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Describe Synapse Function

In this worksheet, students will describe how impulses are transmitted across a synapse.

Worksheet Overview

QUESTION 1 of 10

Image of toilet

 

In a previous worksheet on the nervous system, we learned that we need our nervous system to pee! And we also learned that our nervous system consists of nerves and neurones. 

Image of the nervous system

 

A neurone has many special adaptations that allow it to be suited to its function. One of these special features is the myelin sheath. The myelin sheath is a blanket of fatty cells that cover neurones. This helps to protect the nerve cell from damage and really helps to speed up the transmission of nerve impulses. 

 

Image of a nerve 

 

Neurones don't actually touch. Where neurones meet, there is a gap called a synapse. It's here that a specific chemical passes on the impulse to the next neurone in line. This chemical is called a neurotransmitter.

 

Image of synapse

 

Let's have a look at this process in more detail below:

 

image of synapse

 

1. The nerve impulse arrives at the synapse.

 2. The chemical messenger (a neurotransmitter) is released into the synapse. 

3. The neurotransmitter diffuses across the synapse.

4. The neurotransmitter binds with a receptor on the membrane of the second neurone.

5. The binding of the neurotransmitter and receptor stimulates the impulse down the second neurone.

 

Once the impulse has been passed along, the neurotransmitter is released from the receptor, where it's often degraded by enzymes or taken up again by the neurone it was released from -  ready to be used again!

 

In the following activity, you will be describing the function of the synapse.

Which of the following organs are part of the central nervous system? 

Skin

Brain

Eyes

Spinal cord

What are the functions of the parts of the nervous system listed below?

Column A

Column B

Sensory neurone
Passes on impulses from sense organs to the coordi...
Synapse
Passes impulses to an effector
Relay neurone
Neurone that connects a sensory and motor neurone
Motor neurone
The gap that allows impulses to pass to another ne...

The myelin sheath wraps around the axons of nerve cells. Multiple sclerosis (MS) is a disease that causes your immune system to attack the myelin sheath.

 

How might this affect nerve transmission? 

 

Image of a nerve

Nerve transmission is faster than normal

Nerve transmission is slow or may not happen at all in some cases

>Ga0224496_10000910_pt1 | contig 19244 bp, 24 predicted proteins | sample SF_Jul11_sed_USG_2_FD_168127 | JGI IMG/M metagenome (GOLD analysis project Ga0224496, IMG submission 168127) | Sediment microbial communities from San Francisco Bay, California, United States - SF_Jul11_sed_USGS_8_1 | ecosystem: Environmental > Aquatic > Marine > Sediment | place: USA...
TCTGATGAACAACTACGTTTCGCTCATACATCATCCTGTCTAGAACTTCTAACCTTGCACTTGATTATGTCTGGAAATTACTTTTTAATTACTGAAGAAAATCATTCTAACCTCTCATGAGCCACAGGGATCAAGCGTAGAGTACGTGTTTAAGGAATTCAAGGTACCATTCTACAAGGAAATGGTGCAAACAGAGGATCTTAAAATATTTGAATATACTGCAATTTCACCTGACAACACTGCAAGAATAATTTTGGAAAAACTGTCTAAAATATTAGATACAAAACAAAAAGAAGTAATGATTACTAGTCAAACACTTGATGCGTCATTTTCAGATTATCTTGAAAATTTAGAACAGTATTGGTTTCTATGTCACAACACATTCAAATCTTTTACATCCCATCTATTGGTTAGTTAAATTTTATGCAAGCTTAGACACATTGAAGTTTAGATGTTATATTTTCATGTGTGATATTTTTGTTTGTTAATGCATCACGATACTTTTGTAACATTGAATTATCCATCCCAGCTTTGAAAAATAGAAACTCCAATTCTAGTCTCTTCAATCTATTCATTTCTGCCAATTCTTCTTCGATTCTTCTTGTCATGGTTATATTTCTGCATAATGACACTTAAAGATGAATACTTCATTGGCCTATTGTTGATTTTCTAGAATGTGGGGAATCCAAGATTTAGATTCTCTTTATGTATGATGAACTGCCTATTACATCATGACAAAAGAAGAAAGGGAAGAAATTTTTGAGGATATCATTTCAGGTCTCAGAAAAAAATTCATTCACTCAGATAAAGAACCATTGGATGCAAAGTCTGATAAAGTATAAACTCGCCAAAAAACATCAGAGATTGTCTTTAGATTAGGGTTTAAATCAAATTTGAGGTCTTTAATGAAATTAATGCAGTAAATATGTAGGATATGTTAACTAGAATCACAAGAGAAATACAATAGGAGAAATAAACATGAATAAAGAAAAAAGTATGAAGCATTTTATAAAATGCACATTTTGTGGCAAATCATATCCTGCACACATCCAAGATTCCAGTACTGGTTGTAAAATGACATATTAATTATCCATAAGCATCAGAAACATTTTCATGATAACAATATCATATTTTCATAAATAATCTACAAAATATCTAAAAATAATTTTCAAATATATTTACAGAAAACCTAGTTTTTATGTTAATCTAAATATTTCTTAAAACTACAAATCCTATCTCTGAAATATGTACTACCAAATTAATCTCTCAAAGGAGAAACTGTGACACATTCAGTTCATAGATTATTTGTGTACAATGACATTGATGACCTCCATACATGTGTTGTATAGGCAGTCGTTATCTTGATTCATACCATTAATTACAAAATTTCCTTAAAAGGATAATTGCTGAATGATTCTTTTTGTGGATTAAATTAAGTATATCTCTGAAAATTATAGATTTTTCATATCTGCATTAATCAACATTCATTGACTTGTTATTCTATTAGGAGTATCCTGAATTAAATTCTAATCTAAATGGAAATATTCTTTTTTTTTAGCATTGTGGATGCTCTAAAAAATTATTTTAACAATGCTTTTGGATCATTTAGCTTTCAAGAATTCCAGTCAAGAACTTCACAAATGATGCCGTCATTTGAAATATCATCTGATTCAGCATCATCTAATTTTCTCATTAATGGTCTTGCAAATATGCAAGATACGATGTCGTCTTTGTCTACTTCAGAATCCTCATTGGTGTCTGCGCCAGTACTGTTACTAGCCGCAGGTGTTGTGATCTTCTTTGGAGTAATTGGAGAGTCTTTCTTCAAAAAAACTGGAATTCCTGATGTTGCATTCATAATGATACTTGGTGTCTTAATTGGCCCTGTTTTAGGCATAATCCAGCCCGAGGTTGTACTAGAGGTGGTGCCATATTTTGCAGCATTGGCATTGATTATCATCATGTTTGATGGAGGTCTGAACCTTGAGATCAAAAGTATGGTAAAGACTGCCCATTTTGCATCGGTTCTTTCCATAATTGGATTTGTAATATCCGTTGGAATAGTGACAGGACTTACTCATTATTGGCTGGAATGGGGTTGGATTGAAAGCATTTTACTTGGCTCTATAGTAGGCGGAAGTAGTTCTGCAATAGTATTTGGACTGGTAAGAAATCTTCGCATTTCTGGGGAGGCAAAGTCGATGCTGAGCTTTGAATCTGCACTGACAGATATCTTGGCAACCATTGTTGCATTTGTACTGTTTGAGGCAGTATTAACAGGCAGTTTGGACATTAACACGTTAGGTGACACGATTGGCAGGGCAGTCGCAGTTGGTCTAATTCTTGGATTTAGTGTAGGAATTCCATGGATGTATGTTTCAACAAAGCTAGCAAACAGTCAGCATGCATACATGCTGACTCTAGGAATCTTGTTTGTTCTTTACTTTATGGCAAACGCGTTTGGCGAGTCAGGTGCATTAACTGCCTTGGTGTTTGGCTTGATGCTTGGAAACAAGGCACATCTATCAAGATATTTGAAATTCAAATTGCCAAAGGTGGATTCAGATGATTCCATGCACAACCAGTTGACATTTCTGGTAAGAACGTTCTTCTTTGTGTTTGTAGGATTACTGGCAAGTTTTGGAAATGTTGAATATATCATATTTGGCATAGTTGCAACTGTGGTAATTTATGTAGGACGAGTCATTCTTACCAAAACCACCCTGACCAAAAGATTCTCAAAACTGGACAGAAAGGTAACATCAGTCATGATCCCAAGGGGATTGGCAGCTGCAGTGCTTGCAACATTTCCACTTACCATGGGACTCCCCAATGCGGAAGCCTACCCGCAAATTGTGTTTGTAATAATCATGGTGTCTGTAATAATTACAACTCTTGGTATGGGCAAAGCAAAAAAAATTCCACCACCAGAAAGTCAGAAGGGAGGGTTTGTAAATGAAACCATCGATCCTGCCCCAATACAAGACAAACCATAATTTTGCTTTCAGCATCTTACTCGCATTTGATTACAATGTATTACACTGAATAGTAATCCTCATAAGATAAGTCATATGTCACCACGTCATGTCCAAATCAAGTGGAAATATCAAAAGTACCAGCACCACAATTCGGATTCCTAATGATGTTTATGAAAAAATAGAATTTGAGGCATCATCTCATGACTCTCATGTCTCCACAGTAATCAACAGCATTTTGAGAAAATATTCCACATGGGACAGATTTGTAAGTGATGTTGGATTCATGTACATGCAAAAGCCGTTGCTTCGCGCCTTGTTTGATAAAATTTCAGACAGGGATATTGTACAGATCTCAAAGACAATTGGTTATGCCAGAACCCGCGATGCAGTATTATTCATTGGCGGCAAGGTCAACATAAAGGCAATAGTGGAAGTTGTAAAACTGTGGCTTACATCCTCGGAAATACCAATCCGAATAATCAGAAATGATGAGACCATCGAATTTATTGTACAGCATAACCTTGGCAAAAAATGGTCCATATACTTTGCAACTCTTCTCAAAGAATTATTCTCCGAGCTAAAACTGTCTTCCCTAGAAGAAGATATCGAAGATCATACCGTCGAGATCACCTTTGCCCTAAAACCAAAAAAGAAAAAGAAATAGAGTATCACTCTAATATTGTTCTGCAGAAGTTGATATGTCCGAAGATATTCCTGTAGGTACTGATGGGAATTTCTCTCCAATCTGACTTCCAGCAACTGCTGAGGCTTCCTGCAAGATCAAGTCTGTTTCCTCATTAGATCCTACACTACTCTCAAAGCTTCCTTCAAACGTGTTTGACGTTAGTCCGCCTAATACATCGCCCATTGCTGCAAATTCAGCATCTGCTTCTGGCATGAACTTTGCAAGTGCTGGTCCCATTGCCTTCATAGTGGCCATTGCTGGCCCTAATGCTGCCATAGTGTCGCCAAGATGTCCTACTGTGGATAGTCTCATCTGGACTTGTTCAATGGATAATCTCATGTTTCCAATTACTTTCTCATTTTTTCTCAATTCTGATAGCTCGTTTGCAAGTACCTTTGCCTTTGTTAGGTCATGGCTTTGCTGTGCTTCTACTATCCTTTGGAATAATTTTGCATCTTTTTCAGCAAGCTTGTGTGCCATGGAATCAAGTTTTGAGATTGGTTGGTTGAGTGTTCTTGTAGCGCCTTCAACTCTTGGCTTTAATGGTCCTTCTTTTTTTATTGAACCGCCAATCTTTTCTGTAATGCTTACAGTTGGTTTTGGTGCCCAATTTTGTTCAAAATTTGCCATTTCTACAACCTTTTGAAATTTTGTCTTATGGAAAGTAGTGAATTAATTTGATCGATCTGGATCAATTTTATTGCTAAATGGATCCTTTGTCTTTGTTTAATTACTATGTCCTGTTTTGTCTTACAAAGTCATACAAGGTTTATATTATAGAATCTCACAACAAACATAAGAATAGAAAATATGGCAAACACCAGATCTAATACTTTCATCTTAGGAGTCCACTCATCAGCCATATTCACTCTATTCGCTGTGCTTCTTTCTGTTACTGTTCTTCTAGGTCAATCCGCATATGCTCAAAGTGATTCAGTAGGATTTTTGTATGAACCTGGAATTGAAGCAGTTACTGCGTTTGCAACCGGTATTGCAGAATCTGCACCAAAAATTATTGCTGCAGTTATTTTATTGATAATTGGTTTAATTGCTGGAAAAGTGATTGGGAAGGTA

Nerve transmission is not affected

Why are reflexes so important?

They keep us safe from possible harm by reacting quickly

They keep us safe from possible harm by reacting slowly

They allow you to choose your response

What is the name of the junction, A, between the two neurones in the picture below?

 

Image of reflex arc and synapse

Describe how a nerve impulse is passed on from one neurone to another by selecting the order in which these events occur.

In order to pass on a nervous impulse, a substance (X) is released into the synapse.

 

Label X.

 

Image of synapse

The image below shows a synapse.

 

Label structure A.

 

Image of synapse

Neurotransmitter

Receptor

Axon

Describe how nerve impulses are transmitted across synapses.

Neurotransmitter

Receptor

Axon

How do neurotransmitters move across the synapse from one neurone to the other?

They swim across

They float in blood to get across

They diffuse across

  • Question 1

Which of the following organs are part of the central nervous system? 

CORRECT ANSWER
Brain
Spinal cord
EDDIE SAYS
Hopefully, this didn't catch you out, since it is really a recap question as to what makes up the central nervous system. If you weren't too sure, it would be a good idea to have a go at one of the worksheets on the nervous system before continuing with this activity.
  • Question 2

What are the functions of the parts of the nervous system listed below?

CORRECT ANSWER

Column A

Column B

Sensory neurone
Passes on impulses from sense org...
Synapse
The gap that allows impulses to p...
Relay neurone
Neurone that connects a sensory a...
Motor neurone
Passes impulses to an effector
EDDIE SAYS